The French drugmaker put out word Wednesday morning that it will discontinue the global development program of amcenestrant, the selective estrogen receptor degrader once billed as a top late-stage prospect. Having already failed a Phase II monotherapy test earlier this year, a combo with the drug also missed the bar in a second trial for breast cancer, triggering the decision to drop the whole program.

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Bayer's first DTC ad campaign for chronic kidney disease drug Kerendia spells out its benefits

Bay­er aims to sim­pli­fy the com­plex­i­ties of CKD with an ABC-themed ad cam­paign

Do you know the ABCs of CKD in T2D? Bayer’s first ad campaign for Kerendia tackles the complexity of chronic kidney disease with a play on the acronym (CKD) and its connection to type 2 diabetes (T2D).

Kerendia was approved last year as the first and only non-steroidal mineralocorticoid receptor antagonist to treat CKD in people with type 2 diabetes.

In the TV commercial launched this week, A is for awareness, B is for belief and C is for cardiovascular, explained in the ad as awareness of the connection between type 2 and kidney disease, belief that something can be done about it, and cardiovascular events that may be reduced with treatment.

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James Mock, incoming CFO at Moderna

Mod­er­na taps new CFO from PerkinElmer af­ter for­mer one-day CFO oust­ed

When Moderna hired a new CFO last year,  it didn’t expect to see him gone after only one day. Today the biotech named his — likely much more vetted — replacement.

The mRNA company put out word early Wednesday that after the untimely departure of then brand-new CFO Jorge Gomez, it has now found a replacement in James Mock, the soon-to-be former CFO at diagnostics and analytics company PerkinElmer.

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Joe Jonas (Photo by Anthony Behar/Sipa USA)(Sipa via AP Images)

So­lo Jonas broth­er car­ries Merz's new tune in Botox ri­val cam­paign

As the lyrics of his band’s 2019 pop-rock single suggest, Joe Jonas is only human — and that means even he gets frown lines. The 33-year-old singer-songwriter is Merz’s newest celebrity brand partner for its Botox rival Xeomin, as medical aesthetics brands target a younger audience.

Merz kicked off its “Beauty on Your Terms” campaign on Tuesday, featuring the Jonas brother in a video ad for its double-filtered anti-wrinkle injection Xeomin.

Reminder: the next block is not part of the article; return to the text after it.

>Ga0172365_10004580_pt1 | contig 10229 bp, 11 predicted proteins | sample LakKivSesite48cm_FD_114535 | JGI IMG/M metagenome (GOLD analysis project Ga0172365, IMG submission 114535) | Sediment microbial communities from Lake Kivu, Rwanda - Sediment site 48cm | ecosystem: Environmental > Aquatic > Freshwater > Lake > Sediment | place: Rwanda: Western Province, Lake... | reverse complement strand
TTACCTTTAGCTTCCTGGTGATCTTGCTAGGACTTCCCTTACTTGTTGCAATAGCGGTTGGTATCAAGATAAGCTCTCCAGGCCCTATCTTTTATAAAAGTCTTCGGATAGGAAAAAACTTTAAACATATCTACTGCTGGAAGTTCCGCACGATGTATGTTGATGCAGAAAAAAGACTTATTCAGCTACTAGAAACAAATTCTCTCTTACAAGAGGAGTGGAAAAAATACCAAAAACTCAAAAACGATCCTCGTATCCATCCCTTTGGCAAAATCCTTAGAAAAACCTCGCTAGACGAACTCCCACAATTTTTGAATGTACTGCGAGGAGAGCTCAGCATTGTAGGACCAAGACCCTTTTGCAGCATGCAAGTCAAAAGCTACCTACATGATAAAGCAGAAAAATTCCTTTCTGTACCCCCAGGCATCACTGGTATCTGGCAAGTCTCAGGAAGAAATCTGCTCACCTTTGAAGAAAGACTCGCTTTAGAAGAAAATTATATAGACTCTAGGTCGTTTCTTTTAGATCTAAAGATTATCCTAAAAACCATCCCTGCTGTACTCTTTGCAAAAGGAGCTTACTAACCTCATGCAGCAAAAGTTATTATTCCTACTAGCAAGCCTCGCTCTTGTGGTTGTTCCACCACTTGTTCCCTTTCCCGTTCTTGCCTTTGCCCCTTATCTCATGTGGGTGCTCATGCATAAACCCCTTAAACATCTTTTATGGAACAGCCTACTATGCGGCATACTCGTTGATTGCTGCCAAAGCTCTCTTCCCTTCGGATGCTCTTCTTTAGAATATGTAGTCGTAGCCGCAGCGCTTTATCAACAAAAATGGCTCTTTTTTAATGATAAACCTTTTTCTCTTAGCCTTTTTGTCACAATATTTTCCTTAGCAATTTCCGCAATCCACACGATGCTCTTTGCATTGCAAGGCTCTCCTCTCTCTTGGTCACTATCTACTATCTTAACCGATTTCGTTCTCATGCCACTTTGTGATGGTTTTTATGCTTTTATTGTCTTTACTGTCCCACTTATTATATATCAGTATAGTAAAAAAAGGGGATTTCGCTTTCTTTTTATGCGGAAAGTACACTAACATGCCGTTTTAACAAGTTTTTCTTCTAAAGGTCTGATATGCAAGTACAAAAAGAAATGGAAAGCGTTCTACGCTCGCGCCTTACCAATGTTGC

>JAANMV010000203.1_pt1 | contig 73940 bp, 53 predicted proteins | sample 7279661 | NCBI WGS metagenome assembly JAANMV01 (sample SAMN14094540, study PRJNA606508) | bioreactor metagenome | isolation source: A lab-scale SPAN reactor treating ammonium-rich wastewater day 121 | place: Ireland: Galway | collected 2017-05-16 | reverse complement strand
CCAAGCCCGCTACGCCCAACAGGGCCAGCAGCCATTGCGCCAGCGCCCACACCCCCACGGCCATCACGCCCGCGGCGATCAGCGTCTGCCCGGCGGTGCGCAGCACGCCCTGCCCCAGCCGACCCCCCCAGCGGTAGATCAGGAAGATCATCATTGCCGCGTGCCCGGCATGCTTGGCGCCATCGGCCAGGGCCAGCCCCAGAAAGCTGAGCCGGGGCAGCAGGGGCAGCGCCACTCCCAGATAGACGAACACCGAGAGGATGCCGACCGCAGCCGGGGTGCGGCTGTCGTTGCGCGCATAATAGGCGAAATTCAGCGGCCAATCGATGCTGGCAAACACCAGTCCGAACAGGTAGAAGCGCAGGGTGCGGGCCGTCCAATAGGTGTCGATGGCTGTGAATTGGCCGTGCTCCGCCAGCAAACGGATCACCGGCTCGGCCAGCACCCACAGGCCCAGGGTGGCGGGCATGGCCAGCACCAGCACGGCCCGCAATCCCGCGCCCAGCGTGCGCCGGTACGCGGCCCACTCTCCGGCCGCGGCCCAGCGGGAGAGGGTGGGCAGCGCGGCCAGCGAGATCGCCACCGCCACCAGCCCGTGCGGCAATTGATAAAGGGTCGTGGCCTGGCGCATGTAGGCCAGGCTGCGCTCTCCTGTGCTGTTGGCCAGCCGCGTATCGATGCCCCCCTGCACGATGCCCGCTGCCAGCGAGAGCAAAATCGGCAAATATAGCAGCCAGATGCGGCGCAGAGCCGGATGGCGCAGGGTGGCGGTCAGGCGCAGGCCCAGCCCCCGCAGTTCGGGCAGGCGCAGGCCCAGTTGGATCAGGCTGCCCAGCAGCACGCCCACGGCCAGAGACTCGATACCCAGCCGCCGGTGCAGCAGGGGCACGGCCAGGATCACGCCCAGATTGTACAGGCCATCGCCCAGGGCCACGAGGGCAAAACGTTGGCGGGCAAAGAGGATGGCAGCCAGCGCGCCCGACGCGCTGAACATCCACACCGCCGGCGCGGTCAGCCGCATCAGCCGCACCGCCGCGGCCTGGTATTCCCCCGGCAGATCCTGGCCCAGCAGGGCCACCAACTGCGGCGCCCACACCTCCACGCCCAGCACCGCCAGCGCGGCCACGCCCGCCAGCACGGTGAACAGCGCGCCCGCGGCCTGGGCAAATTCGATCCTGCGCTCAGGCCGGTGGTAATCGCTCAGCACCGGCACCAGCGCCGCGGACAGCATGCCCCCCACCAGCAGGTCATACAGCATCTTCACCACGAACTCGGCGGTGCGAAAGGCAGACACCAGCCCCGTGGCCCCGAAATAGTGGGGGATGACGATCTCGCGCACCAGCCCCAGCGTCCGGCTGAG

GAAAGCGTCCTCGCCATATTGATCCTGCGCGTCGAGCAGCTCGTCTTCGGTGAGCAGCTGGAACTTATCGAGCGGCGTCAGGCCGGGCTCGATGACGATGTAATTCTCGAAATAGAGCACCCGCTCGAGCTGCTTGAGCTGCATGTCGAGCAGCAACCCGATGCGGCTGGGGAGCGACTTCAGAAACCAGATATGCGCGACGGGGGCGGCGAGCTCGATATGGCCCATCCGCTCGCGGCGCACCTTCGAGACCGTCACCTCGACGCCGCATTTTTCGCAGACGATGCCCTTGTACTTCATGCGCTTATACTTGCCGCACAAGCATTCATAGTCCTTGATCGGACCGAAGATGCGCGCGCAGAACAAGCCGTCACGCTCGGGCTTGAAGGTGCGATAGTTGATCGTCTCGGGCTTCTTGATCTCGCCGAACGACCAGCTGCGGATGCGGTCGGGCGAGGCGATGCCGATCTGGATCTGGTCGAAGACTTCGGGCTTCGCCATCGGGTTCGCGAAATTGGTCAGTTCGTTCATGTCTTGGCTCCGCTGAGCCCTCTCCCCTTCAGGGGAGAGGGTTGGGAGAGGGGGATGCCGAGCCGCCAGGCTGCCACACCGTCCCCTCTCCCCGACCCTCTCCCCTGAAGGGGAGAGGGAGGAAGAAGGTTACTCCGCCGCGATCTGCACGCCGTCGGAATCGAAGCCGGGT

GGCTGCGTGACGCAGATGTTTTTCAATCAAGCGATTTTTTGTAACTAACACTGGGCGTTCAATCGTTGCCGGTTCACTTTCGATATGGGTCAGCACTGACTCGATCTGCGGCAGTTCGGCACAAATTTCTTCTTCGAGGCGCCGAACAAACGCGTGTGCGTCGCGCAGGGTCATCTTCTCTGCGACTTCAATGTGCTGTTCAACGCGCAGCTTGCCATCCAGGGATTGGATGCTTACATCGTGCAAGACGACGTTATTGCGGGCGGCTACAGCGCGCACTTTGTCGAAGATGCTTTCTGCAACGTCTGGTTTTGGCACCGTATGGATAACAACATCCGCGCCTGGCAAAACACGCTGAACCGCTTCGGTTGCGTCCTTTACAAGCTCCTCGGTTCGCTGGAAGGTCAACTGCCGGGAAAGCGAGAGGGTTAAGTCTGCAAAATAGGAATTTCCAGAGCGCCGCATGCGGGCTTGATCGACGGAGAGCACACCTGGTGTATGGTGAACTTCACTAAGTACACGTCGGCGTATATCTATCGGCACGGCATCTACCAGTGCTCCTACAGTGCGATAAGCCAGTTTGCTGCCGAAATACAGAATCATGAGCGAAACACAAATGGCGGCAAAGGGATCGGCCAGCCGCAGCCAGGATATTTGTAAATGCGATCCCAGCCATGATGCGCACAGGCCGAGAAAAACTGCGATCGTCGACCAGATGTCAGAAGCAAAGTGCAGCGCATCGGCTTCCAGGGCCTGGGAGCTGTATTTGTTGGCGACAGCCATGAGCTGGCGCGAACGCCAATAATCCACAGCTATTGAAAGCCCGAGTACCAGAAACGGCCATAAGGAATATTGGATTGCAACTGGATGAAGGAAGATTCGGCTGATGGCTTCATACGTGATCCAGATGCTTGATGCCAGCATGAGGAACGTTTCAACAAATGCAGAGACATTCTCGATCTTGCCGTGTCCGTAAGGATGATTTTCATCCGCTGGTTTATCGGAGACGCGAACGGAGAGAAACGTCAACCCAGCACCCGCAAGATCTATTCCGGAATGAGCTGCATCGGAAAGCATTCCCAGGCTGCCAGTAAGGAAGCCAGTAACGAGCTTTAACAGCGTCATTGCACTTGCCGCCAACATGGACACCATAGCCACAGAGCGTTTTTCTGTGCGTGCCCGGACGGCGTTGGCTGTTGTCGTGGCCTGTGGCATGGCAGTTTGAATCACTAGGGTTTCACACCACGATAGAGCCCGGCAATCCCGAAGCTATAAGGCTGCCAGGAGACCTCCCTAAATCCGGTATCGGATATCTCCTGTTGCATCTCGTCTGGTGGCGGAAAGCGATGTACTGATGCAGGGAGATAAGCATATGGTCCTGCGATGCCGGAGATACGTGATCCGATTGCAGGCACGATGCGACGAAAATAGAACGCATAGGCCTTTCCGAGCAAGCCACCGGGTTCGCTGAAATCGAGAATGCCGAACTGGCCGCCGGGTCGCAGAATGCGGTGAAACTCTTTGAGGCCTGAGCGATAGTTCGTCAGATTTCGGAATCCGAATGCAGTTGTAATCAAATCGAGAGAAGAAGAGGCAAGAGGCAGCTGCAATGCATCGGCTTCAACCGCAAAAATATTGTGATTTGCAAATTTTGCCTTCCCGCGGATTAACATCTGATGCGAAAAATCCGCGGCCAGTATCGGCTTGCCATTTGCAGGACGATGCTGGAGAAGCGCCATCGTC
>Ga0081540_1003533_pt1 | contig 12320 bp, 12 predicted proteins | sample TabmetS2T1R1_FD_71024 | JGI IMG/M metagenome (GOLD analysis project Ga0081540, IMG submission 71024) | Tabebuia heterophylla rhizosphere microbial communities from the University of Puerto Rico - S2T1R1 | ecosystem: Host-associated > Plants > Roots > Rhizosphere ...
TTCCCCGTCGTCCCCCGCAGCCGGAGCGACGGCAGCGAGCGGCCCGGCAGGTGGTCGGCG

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Tom Barnes, Orna Therapeutics CEO

UP­DAT­ED: 'We have failed to fail': Mer­ck gam­bles $250M cash on a next-gen ap­proach to mR­NA — af­ter punt­ing its big al­liance with Mod­er­na

Merck went in deep on its collaboration with Moderna on new mRNA programs, and dropped them all over time, including their RSV partnership. But after writing off what turned out as one of the most successful infectious disease players in the business, Merck is coming in this morning with a new preclinical alliance — this time embracing a biotech that hopes to eventually outdo the famously successful mRNA in a new run at vaccines and therapeutics.

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Marisol Peron, Genmab SVP of communications and corporate affairs

Gen­mab launch­es cor­po­rate cam­paign am­pli­fy­ing its ‘knock your socks off’ an­ti­bod­ies

Genmab often talks about its “knock-your-socks-off” antibodies — and now the term is getting its own logo and corporate campaign.

The teal and purple logo for the acronym KYSO — Genmab pronounces it “ky-so” — debuts on Wednesday and comes on the heels of Genmab’s newly announced 2030 vision. That aspiration aims to expand Genmab’s drug development beyond oncology to include other serious diseases, while also doubling down on its own drug development.

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Kate Haviland, Blueprint Medicines CEO

Blue­print met all its end­points in bid for ex­pand­ed Ay­vak­it la­bel — but stock trends low­er any­way

Blueprint Medicines announced this morning that the second part of its study on Ayvakit in non-advanced systemic mastocytosis (SM) — a rare disease in which a type of white blood cells known as mast cells builds up — met all endpoints, but the biopharma left key questions unanswered.

In 212 patients, with 141 in the treatment arm and 71 in the control arm, patients who got Ayvakit saw an average 15.6-point decrease in their symptom scores compared to a 9.2-point decrease in the placebo arm at 24 weeks. In an extension study, those on Ayvakit saw their symptom scores drop by 20.2 points by week 48.

President Joe Biden signs the Democrats' landmark climate change and health care bill. From L-R: Sen. Joe Manchin (D-WV), Senate Majority Leader Chuck Schumer (D-NY), House Majority Whip James Clyburn (D-SC), Rep. Frank Pallone (D-NJ) and Rep. Kathy Castor (D-FL). (Susan Walsh/AP Images)

Pres­i­dent Biden signs ma­jor drug pric­ing re­forms in­to law: What's com­ing for bio­phar­ma?

President Joe Biden yesterday afternoon signed into law historic, decades-in-the-making new drug pricing reforms as part of a wider reconciliation bill that will likely take a chunk out of biopharma companies’ profits for some blockbusters just prior to generic or biosimilar competition.

The partisan bill (all Democrats in the House and Senate voted for it, and all Republicans voted against it) includes not only Medicare price negotiations — which won’t kick off until 2026, leaving ample time for a legal challenge — but mandatory inflation-related rebates, and a $2,000 annual cap on what seniors’ pay for their prescription drugs.